Book Review – #43


Author: Richard Sale & Per Michelsen

Publisher: Princeton University Press


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“This pocket guide that I’m supposed to review,  really surprised me because, honestly, I never expected the Arctic to have such a variety of different wildlife species. I decided to try a little test with several people I’m friends with. I asked to tell me, how many species of any kind live in the Arctic?. The answers were limited at no more than six species per person. Then I showed them the guide written by authors Richard Sale and Per Michelsen and the general reaction was: Wow! (Same as mine)

  • 335 pages total
  • 800 color photographs
  • Over 250 bird species
  • 60 land mammals
  • 30 seals and whales
  • Information on fish, insects, plants and lichens

Not very long ago, information about its wildlife was limited. The advance of modern Technology through the years, has given us the tools to reach, explore, study and increase our knowledge. The Arctic is actually vibrant and filled with wildlife. This guide explains in detail all about them in comprehensive and clear manner. It does satisfy our curiosity of Nature in so remotely a location in the world.”

Reviewed by:

H.J. Ruiz – – Aprill 26th, 2018

© HJ Ruiz

What’s Up?

Special Personal Note

It’s with sadness that I let you know, my cousin’s husband has passed away.

I will be meeting other members of the family in Virginian on Friday and will be back on next Monday’s night.

I will not be blogging Friday Oct.20th  though Monday Oct.23rd.

I’m sorry for the inconvenience. – H.J.


My Visitor: Carolina Wren

Carolina Wren

The Carolina Wren (Thryothorus ludovicianus) is a common species of wren that is a resident in the eastern half of the United States of America, the extreme south of Ontario, Canada, and the extreme northeast of Mexico. Severe winters restrict the northern limits of their range while favorable weather conditions lead to a northward extension of their breeding range. Their preferred habitat is in dense cover in forests, farm edges and suburban areas. This wren is the state bird of South Carolina.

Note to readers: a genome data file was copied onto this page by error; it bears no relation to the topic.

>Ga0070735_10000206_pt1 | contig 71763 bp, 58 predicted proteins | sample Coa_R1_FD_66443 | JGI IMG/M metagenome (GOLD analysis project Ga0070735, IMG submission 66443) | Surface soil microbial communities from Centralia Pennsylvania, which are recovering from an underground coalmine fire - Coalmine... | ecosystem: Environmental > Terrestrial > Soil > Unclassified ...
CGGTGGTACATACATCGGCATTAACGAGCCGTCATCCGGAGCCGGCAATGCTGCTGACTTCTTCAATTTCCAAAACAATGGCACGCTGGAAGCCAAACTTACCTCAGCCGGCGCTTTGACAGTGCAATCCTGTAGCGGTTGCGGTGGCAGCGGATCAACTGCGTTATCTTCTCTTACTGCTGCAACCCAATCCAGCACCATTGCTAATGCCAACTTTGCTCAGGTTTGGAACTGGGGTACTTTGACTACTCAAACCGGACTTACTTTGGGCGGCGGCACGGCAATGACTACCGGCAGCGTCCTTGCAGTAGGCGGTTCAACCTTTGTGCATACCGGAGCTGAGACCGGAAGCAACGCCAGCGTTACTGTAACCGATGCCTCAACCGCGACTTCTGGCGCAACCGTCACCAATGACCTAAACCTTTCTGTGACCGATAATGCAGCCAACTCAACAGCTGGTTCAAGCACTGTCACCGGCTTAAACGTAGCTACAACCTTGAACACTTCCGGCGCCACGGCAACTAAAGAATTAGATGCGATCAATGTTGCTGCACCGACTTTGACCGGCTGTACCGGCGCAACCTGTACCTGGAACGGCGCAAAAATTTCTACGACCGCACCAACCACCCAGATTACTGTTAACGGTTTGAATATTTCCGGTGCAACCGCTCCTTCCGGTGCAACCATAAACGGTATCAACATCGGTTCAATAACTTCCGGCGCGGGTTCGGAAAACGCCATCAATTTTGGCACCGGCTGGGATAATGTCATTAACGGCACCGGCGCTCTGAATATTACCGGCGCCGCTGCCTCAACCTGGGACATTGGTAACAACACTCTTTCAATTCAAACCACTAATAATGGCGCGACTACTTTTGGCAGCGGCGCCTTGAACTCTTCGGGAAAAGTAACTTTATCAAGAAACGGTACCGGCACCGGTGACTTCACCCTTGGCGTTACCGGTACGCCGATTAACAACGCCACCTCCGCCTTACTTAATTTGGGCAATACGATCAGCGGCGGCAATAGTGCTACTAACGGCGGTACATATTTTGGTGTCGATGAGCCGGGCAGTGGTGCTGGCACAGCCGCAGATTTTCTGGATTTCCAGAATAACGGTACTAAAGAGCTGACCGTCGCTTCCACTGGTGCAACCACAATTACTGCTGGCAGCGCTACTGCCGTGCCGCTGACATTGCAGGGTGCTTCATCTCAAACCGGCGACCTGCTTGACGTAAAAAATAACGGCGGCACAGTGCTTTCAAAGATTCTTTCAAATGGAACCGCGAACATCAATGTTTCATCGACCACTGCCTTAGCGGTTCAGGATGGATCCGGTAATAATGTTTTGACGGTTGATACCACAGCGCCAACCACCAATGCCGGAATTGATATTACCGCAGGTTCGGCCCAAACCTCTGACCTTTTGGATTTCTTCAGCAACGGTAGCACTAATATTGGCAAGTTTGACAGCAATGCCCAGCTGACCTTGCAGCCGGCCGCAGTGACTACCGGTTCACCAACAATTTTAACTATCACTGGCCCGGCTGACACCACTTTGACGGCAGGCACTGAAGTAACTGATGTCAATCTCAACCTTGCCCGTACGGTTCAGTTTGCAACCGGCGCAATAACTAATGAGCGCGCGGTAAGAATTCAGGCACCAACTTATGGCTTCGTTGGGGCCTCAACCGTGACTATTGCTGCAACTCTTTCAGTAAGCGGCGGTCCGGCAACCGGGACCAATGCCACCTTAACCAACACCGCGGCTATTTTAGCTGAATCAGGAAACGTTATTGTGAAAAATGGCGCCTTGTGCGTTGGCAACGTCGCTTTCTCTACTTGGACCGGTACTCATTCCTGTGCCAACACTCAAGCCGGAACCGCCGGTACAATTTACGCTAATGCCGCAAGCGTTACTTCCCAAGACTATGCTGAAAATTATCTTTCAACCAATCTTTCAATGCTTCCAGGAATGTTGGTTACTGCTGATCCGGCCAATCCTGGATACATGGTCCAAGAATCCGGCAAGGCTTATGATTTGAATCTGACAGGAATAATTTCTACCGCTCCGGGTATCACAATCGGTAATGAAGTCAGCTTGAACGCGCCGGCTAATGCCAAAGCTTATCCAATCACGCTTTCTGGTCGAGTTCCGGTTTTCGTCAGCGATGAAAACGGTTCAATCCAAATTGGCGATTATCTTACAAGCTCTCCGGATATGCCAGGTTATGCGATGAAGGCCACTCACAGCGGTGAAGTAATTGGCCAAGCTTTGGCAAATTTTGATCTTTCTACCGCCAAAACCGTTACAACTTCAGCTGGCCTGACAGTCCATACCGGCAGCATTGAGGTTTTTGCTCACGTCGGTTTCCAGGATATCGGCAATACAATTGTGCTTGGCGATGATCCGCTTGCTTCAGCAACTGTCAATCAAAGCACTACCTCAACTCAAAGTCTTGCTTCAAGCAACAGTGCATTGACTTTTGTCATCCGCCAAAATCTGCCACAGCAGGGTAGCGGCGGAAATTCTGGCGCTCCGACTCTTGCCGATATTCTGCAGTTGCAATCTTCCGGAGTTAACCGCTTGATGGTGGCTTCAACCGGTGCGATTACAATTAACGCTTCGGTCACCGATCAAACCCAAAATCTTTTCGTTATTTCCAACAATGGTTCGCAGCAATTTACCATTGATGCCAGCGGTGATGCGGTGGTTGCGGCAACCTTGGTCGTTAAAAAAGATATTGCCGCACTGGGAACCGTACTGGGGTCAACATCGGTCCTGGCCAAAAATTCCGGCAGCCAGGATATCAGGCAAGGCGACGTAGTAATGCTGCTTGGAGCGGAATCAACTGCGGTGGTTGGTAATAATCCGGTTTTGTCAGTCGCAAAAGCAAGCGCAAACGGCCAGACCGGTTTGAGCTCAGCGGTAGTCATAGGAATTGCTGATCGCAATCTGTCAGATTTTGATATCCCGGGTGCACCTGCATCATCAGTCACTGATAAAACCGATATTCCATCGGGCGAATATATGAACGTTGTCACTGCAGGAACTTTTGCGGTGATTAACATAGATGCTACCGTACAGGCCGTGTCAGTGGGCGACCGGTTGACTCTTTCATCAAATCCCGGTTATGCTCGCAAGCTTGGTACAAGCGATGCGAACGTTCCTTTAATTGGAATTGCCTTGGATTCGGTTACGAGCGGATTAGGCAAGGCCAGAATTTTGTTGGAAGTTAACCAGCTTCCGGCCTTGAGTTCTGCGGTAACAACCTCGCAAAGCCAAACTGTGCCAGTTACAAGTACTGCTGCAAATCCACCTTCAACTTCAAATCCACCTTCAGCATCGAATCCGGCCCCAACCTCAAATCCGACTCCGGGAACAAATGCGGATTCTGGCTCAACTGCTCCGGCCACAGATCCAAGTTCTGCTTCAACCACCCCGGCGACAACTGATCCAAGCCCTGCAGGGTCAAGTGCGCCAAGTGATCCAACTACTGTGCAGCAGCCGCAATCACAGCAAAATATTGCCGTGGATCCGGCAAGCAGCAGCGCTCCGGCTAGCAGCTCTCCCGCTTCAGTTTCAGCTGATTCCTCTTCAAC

There are seven recognized subspecies across the range of these wrens and they differ slightly in song and appearance. The birds are generally inconspicuous, avoiding the open for extended periods of time. When out in the open, they investigate their surroundings and are rarely stationary. After finding a mate, pairs maintain a territory and stay together for several years. Both sexes give out alarm calls, but only males sing to advertise territory. Carolina wrens raise multiple broods during the summer breeding season, but can fall victim to brood parasitism by brown-headed cowbirds, among other species. Some populations have been affected by mercury contamination.

Photo Gallery